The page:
August 21, 2017
By: Olivia Middleton MS, RD, LD
Yoga, meditation, and aging
Yoga and meditation have become popular forms of exercise and relaxation, and we continue to learn about even more benefits beyond fitness. Of the people who practice yoga in the US, 21% are over the age of 60. This is the second most popular group of yogis, falling behind the age group 30-39 who comprise 23% of the yoga practitioners. This is important because the aging population faces an increased risk for many conditions and diseases, such as heart disease, diabetes, anxiety, cognitive impairment, loss of balance, and increased respiratory issues.
In nursing homes, we see many residents with Alzheimer’s dementia, incidence of falls, and respiratory insufficiency, such as COPD. Many people will spend thousands of dollars on nursing home care including physical, occupational, and speech therapy as well as medication to correct or improve these physical and cognitive declines. Much of the research surrounding disease management is reactive, treating the disease once it occurs. However, a balanced, healthy diet and active lifestyle is beneficial for overall health and can be preventative or at least slow down the progression of many of the above conditions. Yoga and meditation can also have beneficial effects on many conditions in the aging population.
Health benefits of yoga and meditation
New research has shown that practicing yoga and meditation may help with conditions such as attention span, memory, respiratory status, neurogenerative diseases, and cellular aging in older adults. Studies have shown that meditation reduces certain risk factors for Alzheimer’s, such as high cholesterol and high blood pressure. Since these are also risk factors for heart disease, America’s leading cause of death, incorporating meditation into a healthy lifestyle may pack more benefits than you think. One study also found that in older participants, mindful meditation improved the thickness of the prefrontal cortex, important in the role of decision making and memory. Yoga can significantly improve pulmonary volumes and respiratory muscle strength in older women as well as balance and mobility. Many of the yoga studies included an 8-12 week yoga program, and many of the meditation studies included meditation for 15-20 minutes twice daily.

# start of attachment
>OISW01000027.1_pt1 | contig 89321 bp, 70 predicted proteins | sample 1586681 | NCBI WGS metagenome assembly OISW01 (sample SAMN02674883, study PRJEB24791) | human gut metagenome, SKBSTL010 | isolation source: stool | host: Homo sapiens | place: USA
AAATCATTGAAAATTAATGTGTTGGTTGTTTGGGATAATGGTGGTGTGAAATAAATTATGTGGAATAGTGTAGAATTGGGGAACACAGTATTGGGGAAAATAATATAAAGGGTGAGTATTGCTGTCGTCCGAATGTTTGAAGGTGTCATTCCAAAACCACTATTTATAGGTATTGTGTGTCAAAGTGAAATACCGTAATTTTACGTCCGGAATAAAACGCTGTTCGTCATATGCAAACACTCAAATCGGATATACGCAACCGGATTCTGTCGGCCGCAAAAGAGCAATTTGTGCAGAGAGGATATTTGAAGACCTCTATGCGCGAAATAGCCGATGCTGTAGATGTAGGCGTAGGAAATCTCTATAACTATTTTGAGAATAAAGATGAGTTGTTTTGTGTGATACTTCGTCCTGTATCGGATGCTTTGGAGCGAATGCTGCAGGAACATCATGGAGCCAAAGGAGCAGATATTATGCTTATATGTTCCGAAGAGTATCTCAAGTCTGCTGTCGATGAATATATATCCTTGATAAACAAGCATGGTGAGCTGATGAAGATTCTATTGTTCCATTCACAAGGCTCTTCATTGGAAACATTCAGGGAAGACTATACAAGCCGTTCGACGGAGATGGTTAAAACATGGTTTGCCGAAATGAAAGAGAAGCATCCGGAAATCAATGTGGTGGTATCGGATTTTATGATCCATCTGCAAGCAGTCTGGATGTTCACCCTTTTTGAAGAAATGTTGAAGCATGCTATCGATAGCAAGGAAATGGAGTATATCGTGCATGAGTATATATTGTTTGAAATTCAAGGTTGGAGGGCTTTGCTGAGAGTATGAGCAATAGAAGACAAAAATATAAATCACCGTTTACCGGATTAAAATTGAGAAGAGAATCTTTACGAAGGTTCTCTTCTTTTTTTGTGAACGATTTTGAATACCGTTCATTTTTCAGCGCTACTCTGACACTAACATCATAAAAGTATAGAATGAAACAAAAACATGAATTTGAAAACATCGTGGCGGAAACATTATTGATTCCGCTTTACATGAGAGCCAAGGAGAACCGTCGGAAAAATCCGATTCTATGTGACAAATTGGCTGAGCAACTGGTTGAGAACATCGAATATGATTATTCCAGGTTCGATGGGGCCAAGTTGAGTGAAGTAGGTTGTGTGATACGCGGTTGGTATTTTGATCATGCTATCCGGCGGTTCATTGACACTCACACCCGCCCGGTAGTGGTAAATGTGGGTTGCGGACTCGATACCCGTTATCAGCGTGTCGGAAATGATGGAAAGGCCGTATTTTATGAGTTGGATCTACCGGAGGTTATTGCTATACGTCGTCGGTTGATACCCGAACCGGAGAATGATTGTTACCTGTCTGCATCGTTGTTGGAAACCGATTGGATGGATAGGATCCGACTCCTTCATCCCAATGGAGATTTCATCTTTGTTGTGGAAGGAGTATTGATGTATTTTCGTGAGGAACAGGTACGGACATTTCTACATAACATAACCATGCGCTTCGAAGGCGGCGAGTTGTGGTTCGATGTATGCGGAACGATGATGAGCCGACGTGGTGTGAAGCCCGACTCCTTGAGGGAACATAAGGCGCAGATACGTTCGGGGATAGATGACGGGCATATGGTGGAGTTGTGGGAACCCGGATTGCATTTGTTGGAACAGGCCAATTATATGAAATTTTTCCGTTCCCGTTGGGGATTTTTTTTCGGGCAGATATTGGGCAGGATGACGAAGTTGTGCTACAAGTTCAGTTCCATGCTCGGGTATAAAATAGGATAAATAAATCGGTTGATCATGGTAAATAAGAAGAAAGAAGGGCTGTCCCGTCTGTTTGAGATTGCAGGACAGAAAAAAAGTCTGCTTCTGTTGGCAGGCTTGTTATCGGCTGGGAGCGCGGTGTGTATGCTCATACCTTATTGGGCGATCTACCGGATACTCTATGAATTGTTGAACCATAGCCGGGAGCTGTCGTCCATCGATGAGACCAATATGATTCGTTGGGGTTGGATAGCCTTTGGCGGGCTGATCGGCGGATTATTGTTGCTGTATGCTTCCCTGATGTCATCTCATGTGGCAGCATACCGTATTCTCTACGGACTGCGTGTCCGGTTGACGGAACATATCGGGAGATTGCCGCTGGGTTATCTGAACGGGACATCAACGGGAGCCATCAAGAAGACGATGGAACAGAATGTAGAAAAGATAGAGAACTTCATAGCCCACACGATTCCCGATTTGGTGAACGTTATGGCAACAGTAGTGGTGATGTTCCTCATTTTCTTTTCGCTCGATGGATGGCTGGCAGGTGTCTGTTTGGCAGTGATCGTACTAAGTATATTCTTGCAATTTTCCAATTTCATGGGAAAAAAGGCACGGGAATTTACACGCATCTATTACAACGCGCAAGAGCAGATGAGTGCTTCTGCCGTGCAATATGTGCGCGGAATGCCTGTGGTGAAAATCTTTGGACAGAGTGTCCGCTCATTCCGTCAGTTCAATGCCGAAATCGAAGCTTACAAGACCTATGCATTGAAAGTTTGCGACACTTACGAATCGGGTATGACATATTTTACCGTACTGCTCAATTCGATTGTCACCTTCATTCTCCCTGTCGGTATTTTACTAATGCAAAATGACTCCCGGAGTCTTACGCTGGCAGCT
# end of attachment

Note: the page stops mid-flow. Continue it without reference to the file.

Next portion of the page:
While the research is growing and more studies are needed, incorporating yoga and meditation into one’s daily or weekly lifestyle can have preventative effects in regards to developing Alzheimer’s dementia and respiratory diseases. Finding a yoga studio in today’s world is easier than ever. If joining a yoga or meditation class feels too intimidating, you can always turn to your smartphone to find an app that will lead you through a peaceful flow at home (App: Down Dog), or guide you through a meditation sequence (App: Headspace) before heading off to dreamland.
How are you incorporating yoga or meditation into your own lifestyle or nutrition practice? We'd love to hear from you in the comments below.
For more on information, check out our other posts on Mind Body Practices.